From a modern scientific perspective, the chicken came first because the genetic recombination that produced the first "chicken" (though that may be an arbitrary definition in a breeding population undergoing speciation) occurred in germ-line cells in a non-chicken ancestor. Another literal answer is that "the egg" in general came first, because egg-laying species pre-date the existence of chickens. To others, the chicken came first, seeing as chickens are merely domesticated red junglefowls.

In nature, living things evolve through changes in their DNA. In an animal like a chicken, DNA from a male sperm cell and a female ovum meet and combine to form a zygote -- the first cell of a new baby chicken. This first cell divides innumerable times to form all of the cells of the complete animal. In any animal, every cell contains exactly the same DNA, and that DNA comes from the zygote.

Chickens evolved from non-chickens through small changes caused by the mixing of male and female DNA or by mutations to the DNA that produced the zygote. These changes and mutations only have an effect at the point where a new zygote is created. That is, two non-chickens mated and the DNA in their new zygote contained the mutation(s) that produced the first true chicken. That one zygote cell divided to produce the first true chicken.

Chickens, as a species, became chickens through a long, slow process of evolution. At some point, a chicken-like bird produced an offspring that, due to some mutation in its DNA, crossed the threshold from mere chicken likeness into chicken actuality. That is to say, a proto-chicken gave birth to a real-life official chicken. And since that real-life official chicken came out of its own egg, we can say that the egg came first.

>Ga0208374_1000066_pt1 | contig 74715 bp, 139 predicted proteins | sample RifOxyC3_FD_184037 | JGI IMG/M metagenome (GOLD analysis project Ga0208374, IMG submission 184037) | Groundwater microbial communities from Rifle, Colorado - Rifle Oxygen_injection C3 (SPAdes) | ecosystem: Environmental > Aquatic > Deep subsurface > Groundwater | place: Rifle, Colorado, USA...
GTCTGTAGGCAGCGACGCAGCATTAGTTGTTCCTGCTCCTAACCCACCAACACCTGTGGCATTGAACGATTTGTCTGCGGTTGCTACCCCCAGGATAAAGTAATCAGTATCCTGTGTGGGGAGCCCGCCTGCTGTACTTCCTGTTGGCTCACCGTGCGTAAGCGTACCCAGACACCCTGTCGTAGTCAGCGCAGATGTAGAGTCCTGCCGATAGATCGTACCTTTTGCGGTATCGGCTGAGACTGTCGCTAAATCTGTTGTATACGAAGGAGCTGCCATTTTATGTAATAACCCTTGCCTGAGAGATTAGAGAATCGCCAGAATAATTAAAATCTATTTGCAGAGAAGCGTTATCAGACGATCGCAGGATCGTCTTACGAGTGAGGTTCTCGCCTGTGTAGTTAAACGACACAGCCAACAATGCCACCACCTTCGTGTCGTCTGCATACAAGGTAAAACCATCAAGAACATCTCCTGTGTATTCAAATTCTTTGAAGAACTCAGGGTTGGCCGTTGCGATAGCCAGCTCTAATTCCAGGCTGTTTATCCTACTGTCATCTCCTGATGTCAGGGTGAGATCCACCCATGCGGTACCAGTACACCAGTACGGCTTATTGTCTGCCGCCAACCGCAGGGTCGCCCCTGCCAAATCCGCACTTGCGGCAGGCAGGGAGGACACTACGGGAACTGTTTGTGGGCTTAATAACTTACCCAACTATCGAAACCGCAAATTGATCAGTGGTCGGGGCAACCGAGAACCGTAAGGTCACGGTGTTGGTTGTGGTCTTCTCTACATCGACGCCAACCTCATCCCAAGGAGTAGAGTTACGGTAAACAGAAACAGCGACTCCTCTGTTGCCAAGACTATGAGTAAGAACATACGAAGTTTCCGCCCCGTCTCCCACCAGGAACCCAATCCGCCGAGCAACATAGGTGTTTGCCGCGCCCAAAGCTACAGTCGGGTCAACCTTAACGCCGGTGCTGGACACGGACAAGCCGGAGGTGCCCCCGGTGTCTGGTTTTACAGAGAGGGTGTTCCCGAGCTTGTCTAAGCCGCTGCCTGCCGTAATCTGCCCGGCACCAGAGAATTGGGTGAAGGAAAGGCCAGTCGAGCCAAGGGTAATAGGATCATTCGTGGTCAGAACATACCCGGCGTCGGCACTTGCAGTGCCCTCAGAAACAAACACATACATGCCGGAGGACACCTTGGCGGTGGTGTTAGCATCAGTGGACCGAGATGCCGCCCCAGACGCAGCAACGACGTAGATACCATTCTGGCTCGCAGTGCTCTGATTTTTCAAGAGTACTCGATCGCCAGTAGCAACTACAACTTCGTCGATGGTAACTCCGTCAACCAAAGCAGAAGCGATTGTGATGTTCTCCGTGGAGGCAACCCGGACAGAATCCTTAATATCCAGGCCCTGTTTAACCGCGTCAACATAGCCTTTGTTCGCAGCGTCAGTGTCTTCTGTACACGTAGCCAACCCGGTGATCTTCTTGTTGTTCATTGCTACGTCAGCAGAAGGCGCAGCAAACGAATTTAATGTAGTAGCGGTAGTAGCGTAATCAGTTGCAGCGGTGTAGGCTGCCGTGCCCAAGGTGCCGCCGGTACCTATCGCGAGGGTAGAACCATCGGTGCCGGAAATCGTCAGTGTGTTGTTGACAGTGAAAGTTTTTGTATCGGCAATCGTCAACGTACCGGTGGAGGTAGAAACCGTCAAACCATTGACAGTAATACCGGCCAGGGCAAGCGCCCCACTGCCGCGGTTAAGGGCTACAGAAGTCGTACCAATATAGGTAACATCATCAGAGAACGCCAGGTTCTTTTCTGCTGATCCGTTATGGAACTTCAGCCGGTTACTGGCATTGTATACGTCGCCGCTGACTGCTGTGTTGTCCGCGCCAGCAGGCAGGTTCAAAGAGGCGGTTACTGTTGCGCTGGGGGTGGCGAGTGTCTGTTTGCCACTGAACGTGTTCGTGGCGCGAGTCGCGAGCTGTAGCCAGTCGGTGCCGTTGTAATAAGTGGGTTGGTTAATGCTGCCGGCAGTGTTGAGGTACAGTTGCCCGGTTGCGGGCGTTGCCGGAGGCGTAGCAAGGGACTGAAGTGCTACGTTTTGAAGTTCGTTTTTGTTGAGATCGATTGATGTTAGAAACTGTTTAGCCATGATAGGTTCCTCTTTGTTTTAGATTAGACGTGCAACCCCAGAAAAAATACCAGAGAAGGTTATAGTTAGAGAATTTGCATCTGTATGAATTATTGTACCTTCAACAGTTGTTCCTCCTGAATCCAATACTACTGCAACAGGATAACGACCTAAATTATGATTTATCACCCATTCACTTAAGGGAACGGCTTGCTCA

Another way to look at the question would be to ask which came first in evolutionary history. Once again, the egg takes precedence. Many characteristics of the modern avian egg—namely an oblong, asymmetrical shape and a hardened shell—were in place before birds diverged from dinosaurs about 150 million years ago. "A lot of the traits that we see in bird eggs evolved prior to birds in theropod dinosaurs," says Darla Zelenitsky, of the University of Calgary.

Another key moment in the history of avian eggs occurred at least 150 million years before that, when a subset of four-limbed vertebrates evolved to produce amniotic eggs. The embryos within the eggs were surrounded by three fluid-filled membranes that provide nourishment, protection, and a way to breathe. The earliest amniotic eggs contained large amounts of yolk, says James R. Stewart, a reproductive physiologist at East Tennessee State University. "You still see that in birds, crocodilians, and snakes," he explains. Like other placental mammals, we humans lost our yolk somewhere along the line, but our eggs still come with a vestigial yolk sac.

source: 1 , 2, 3